Team photograph of Dr Axelrad & staff

Medical Emergencies in the Dental Office – Part Two

Posted on by Dr. Axelrad

Adrenalin

Adrenalin

Let’s look at another essential  drug that is required to be in every dental office…Epinephrine…Also known as Adrenalin.

Why do we need to have epinephrine in the office? Why is it an essential drug?

An acute severe allergic reaction can happen to anyone in the dental office…whether you’re a patient or someone in the waiting room i.e. one may be allergic to the latex in the dentist’s gloves or an individual with a severe nut allergy, who is just sitting in the waiting area near someone eating nuts, may be triggered by the aroma of the nuts.

What is Epinephrine?

It is an endogenous catecholamine. Endogenous refers to substances that originate within the body.

Catecholamines consist of hormones and neurotransmitters. The main ones are dopamine, norepinephrine (noradrenaline) and epinephrine (adrenaline). Have you ever heard the expression, the adrenaline is flowing? This occurs when an individual is feeling anxious, stressed, angry or excited. When the adrenaline is flowing, it affects both the respiratory (breathing) and cardiovascular (pumping action of the heart) systems.

Effects of Epinephrine on the body systems…Let’s get technical.

Epinephrine affects the heart by acting on different receptors:
1) Stimulation of alpha one receptors – This causes vasoconstriction.
2) Stimulation of beta one receptors – This causes increased contractility of the heart.
3) Stimulation of beta two receptors – This causes bronchodilation.

What Does this all mean?

To help us better understand the above (1-3), we will look at what happens during an anaphylactic reaction.

Anaphylaxis occurs during an acute allergic episode and it can be life threatening. An acute allergic reaction can result in the following:
1) Hypotension – low blood pressure.
2) Laryngeal edema – swelling and accumulation of fluids in the area of the vocal cords.
3) Bronchospasm – tightening and closing up of the airway passages that lead to the lungs.

The above are the major signs of an anaphylactic reaction.

The less severe signs of an allergic reaction are hives, itching, rash and redness. These ‘less severe’ signs can be treated with Benadryl (diphenhydramine)….we will look at Benadryl in the next blog.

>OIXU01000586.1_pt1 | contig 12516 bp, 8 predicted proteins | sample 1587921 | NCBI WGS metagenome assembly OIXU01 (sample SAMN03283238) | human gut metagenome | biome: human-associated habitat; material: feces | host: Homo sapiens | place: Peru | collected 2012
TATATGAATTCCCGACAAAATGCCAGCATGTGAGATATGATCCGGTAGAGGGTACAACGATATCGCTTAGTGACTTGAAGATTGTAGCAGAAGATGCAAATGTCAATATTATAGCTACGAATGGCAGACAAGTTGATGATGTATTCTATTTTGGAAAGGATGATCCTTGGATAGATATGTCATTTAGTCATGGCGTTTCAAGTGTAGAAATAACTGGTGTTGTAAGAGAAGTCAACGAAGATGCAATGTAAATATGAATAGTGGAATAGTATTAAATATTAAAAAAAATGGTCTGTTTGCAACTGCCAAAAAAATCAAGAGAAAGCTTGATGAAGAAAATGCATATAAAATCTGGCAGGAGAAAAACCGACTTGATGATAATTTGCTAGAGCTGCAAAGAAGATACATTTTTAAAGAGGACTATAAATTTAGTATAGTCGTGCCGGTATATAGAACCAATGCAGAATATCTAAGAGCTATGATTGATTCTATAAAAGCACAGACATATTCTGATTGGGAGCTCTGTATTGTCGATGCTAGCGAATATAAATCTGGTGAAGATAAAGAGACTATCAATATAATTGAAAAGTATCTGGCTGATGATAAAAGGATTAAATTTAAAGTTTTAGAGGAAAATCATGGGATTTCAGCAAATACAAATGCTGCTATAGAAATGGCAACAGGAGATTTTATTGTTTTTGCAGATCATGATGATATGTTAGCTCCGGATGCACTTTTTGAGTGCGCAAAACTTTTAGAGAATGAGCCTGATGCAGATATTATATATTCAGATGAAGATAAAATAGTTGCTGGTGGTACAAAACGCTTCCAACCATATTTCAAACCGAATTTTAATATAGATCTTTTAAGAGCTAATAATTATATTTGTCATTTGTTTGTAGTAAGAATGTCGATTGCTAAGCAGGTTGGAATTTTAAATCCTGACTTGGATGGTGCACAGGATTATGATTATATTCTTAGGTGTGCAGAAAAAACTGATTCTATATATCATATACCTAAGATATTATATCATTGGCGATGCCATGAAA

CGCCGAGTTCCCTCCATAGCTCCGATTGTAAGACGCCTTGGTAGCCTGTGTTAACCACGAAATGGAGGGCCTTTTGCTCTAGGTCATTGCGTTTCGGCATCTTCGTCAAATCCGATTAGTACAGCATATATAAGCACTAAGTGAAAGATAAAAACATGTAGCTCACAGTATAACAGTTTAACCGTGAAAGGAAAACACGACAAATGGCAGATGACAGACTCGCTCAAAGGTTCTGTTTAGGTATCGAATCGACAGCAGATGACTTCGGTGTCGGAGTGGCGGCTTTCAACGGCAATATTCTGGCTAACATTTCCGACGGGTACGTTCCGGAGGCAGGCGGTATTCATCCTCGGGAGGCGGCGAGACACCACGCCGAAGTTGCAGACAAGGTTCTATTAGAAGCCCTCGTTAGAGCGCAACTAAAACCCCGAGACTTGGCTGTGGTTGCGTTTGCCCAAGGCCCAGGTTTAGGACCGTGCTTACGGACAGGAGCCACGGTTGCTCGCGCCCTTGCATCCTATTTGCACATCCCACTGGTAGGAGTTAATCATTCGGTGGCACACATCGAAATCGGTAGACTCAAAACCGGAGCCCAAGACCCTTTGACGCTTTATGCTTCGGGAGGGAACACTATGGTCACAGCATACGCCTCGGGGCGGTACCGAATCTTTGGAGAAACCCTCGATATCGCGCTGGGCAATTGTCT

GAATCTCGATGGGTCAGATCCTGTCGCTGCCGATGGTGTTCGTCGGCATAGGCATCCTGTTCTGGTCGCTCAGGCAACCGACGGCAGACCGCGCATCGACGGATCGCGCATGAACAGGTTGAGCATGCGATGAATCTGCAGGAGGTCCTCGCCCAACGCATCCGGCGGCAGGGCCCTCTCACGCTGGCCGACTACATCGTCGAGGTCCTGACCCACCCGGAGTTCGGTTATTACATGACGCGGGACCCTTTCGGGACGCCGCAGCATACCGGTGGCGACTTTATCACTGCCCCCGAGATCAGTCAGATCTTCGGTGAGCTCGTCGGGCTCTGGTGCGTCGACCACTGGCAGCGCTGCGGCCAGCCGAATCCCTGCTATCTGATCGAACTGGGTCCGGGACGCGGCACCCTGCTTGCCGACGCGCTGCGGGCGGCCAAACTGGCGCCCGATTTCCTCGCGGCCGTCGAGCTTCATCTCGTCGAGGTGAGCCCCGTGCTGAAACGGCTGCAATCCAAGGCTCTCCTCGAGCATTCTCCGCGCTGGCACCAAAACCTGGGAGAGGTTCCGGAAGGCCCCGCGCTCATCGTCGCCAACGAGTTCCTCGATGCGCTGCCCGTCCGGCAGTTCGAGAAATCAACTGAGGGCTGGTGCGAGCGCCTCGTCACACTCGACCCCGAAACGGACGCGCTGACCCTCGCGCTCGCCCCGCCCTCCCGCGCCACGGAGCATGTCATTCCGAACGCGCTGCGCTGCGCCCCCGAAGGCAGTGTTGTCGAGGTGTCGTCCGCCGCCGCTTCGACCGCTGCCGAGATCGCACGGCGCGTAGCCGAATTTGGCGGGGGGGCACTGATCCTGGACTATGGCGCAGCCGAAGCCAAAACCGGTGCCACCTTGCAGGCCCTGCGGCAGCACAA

How does epinephrine reverse an allergic reaction?

Epinephrine ‘corrects’ the three life threatening symptoms mentioned above and it does so by acting on the three receptors mentioned previously. It reverses the severe effects that are occurring so quickly within an individual…time is of the essence…there is no time to spare!

Epinephrine’s mechanism of action

Epinephrine has to clear up this whole situation…and quick!

It acts on the various receptors mentioned previously and increases blood perfusion (flow) to the area that needs it the most…the brain.

Action on beta one receptors: This acts to increase the force of contraction of the heart. This results in more oxygenated blood being delivered to the brain.

Action on beta two receptors: Epinephrine acts on the Bronchial system (relates to the lungs and proper breathing). The epinephrine acts to reverse the bronchospasm or ‘closing off’ of the bronchi. It acts as a bronchodilator.

Action on alpha one receptors: Epinephrine causes vasoconstriction (closing) of the peripheral blood vessels…peripheral refers to the blood vessels of the skin and extremities (arms and legs). This results in less oxygenated blood going to the skin, arms and legs. This is a desirable effect because it’s important to have the oxygenated blood go to the brain and vital organs…we need to have oxygenated blood going to the brain…did you know that it takes only four minutes of oxygen deprivation for one to get brain damage…this is why blood flow to the brain is crucial.

Epinephrine acts rapidly and has a short duration of action (5-10 minutes). After 5-10 minutes, 911 have usually made their way to the dental office to help deal with the emergency. Otherwise, another dose of epinephrine can be administered if necessary (usually 10-15 minutes later).

Conclusion

This was a very technical blog.

I hope anyone reading this was able to appreciate how important epinephrine is in dealing with an acute and severe allergic reaction. This is why epinephrine is a key drug to have in the office…it saves lives!

Yours in excellent dental health,

Dr. Robert Axelrad, Brampton Dentist

Posted in Blog | Tagged , , , ,